India has hanged Mohammed Ajmal Kasab, the only survivor among the group of ten terrorists who attacked the city of Mumbai in 2008, killing 166 people. The attack on a major hotel, a train station, and a Jewish community center last three days, and Kasab was the only one to be arrested and not killed by Indian security forces. It was the first use of capital punishment in India in eight years.
Kasab was a member of Lashkar-e-Taiba, a militant group that is based in Pakista, where the attack was launched from (even though it is officially banned there.) The execution was held in secret earlier in the week, but thousands of Indians took the streets in celebration upon hearing the news, burning Kasab in effigy and stomping on his picture. One of the reasons the hanging was kept secret was to avoid inflaming relations between Pakistan and India, which have improved in recent months despite lingering anger over the attack adding to decades of animosity between the two nations. Seven other members of Lashkar are on trial in Pakistan for organizing the attack, though the trial is proceeding slowly.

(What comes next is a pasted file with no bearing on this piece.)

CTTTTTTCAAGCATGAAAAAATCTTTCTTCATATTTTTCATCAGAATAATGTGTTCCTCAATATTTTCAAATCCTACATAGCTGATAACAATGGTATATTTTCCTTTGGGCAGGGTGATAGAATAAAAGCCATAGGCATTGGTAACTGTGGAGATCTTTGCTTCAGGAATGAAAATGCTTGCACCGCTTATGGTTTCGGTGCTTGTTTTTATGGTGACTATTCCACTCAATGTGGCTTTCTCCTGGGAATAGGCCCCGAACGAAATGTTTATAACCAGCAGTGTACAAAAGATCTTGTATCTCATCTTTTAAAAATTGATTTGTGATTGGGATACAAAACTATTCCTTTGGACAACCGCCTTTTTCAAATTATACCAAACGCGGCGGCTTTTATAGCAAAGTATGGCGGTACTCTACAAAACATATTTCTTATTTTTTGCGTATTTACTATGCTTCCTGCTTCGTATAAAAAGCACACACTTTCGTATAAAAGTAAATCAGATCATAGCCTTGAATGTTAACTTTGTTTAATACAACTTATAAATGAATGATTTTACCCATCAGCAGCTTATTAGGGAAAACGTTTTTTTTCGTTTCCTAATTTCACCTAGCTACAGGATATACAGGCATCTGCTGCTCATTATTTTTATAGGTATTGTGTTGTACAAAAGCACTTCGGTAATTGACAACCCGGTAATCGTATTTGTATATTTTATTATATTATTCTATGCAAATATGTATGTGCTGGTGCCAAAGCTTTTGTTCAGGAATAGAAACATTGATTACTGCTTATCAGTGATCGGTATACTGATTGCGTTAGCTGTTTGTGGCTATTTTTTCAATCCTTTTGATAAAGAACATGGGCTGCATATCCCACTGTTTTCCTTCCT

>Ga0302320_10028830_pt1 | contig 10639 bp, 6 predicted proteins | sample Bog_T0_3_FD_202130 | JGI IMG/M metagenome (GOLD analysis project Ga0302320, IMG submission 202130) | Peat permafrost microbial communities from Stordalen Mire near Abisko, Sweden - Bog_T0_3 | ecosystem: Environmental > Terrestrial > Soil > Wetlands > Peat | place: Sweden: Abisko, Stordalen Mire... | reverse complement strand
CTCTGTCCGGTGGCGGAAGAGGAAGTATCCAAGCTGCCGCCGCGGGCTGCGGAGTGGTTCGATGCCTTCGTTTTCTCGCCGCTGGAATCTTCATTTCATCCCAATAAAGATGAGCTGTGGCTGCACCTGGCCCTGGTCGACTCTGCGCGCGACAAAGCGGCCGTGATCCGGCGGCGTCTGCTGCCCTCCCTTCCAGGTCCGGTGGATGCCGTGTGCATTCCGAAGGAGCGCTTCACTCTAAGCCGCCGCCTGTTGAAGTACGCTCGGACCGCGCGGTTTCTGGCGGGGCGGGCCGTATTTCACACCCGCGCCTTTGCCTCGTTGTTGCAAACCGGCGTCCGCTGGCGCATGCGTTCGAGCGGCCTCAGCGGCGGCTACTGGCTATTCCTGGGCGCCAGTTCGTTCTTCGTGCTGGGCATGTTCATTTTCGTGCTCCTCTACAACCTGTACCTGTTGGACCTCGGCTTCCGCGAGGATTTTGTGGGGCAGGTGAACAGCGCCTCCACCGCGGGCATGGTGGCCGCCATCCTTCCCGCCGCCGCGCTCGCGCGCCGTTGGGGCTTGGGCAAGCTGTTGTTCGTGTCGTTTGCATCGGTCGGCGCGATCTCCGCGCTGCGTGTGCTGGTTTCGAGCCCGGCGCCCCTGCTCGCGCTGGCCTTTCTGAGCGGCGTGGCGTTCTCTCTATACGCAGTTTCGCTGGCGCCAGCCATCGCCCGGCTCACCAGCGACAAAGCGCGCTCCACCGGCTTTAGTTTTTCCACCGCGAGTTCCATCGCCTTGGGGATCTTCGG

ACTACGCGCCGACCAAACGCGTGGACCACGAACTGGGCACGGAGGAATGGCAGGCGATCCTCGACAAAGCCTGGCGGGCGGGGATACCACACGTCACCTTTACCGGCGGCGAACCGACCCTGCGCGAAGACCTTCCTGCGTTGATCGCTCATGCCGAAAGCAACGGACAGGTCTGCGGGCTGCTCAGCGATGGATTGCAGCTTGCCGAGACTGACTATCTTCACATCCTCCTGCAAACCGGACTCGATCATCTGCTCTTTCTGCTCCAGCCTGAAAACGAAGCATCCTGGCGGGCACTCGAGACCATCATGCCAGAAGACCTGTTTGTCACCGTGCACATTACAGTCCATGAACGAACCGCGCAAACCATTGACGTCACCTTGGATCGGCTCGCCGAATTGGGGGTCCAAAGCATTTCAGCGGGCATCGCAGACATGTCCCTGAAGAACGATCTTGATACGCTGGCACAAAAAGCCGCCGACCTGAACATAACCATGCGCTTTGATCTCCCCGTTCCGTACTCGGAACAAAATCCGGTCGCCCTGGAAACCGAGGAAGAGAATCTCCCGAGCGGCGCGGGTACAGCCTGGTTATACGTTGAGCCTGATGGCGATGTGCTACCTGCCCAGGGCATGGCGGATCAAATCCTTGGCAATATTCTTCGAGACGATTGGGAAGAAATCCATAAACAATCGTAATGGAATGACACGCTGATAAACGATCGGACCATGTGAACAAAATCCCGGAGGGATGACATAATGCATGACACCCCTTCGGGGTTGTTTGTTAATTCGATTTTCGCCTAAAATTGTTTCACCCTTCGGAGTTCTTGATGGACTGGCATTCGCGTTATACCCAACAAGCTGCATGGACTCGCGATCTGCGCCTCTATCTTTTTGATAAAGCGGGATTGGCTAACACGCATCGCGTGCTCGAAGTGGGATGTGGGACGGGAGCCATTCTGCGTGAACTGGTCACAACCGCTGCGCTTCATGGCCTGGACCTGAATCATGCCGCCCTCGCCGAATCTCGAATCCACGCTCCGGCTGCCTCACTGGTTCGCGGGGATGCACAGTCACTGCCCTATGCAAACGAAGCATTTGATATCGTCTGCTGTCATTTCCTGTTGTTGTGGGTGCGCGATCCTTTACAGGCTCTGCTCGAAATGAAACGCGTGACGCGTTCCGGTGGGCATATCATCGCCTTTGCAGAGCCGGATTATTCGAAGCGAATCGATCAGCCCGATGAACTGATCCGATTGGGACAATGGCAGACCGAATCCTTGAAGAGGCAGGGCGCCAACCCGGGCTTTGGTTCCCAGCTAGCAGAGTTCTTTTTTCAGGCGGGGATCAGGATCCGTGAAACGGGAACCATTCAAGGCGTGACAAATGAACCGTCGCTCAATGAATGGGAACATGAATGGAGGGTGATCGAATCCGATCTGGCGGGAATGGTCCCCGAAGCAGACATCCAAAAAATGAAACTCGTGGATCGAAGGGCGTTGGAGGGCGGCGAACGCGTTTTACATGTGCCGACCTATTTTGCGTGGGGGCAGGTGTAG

This article is from the archive of our partner The Wire.
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